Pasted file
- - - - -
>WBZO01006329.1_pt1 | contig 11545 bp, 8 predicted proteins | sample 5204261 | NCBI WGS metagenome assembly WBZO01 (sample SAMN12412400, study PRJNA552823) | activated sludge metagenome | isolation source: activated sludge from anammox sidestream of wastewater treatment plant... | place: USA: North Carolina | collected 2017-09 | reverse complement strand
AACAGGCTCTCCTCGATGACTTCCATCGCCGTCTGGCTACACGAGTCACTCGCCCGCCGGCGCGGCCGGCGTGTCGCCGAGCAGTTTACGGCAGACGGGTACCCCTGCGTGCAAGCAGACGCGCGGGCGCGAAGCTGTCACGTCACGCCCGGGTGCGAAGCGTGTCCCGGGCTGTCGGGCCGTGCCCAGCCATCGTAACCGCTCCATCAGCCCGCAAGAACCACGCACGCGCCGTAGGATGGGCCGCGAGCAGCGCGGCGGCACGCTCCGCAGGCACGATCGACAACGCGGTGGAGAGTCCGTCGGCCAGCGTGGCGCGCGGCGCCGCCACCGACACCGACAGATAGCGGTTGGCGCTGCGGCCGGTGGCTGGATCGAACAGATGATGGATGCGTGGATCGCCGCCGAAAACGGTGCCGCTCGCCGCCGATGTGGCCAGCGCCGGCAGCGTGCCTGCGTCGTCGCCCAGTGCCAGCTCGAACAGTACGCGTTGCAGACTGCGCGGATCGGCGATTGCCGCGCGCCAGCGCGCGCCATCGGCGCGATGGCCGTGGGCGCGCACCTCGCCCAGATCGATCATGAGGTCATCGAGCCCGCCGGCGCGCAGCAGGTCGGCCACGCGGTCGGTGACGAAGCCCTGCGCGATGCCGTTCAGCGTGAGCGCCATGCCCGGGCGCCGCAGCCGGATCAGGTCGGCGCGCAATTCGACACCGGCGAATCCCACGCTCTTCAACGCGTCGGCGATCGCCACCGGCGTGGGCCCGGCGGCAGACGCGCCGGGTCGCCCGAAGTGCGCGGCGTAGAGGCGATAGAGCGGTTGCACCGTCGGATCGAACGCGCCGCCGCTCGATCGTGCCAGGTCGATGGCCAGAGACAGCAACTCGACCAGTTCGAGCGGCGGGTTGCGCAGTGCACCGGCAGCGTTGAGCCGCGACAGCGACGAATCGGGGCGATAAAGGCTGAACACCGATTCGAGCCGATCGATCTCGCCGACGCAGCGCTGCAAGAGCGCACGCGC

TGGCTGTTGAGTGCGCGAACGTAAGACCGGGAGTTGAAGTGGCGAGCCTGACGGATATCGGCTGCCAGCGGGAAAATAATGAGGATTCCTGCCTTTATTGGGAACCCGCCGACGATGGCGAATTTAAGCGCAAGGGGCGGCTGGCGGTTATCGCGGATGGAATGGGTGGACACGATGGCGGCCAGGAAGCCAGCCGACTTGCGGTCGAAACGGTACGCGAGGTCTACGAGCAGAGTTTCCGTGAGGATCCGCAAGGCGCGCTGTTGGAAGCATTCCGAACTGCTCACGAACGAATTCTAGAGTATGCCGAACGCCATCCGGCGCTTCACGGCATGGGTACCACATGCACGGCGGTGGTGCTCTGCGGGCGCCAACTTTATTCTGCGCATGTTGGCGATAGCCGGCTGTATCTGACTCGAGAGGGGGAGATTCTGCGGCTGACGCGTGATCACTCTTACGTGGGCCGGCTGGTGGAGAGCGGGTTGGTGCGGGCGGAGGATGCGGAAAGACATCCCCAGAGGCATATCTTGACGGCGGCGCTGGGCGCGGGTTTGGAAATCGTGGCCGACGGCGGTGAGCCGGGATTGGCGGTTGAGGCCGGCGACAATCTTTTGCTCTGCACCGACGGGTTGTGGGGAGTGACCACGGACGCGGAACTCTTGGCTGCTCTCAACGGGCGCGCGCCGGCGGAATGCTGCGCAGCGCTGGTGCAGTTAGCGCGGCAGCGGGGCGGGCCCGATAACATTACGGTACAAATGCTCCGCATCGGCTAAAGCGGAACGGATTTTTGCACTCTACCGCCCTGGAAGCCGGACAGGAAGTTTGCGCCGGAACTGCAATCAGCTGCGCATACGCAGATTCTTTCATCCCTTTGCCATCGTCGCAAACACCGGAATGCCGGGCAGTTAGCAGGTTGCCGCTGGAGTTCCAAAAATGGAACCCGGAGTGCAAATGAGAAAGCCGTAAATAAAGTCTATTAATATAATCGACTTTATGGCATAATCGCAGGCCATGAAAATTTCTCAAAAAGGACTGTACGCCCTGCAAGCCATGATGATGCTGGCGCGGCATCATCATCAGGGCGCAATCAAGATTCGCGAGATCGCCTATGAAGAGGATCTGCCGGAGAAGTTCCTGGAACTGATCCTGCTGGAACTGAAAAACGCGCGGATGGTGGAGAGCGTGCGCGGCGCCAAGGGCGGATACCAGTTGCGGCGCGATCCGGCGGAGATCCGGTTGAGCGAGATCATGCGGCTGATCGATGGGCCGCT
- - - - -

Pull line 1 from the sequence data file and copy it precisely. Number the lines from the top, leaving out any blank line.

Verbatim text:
>WBZO01006329.1_pt1 | contig 11545 bp, 8 predicted proteins | sample 5204261 | NCBI WGS metagenome assembly WBZO01 (sample SAMN12412400, study PRJNA552823) | activated sludge metagenome | isolation source: activated sludge from anammox sidestream of wastewater treatment plant... | place: USA: North Carolina | collected 2017-09 | reverse complement strand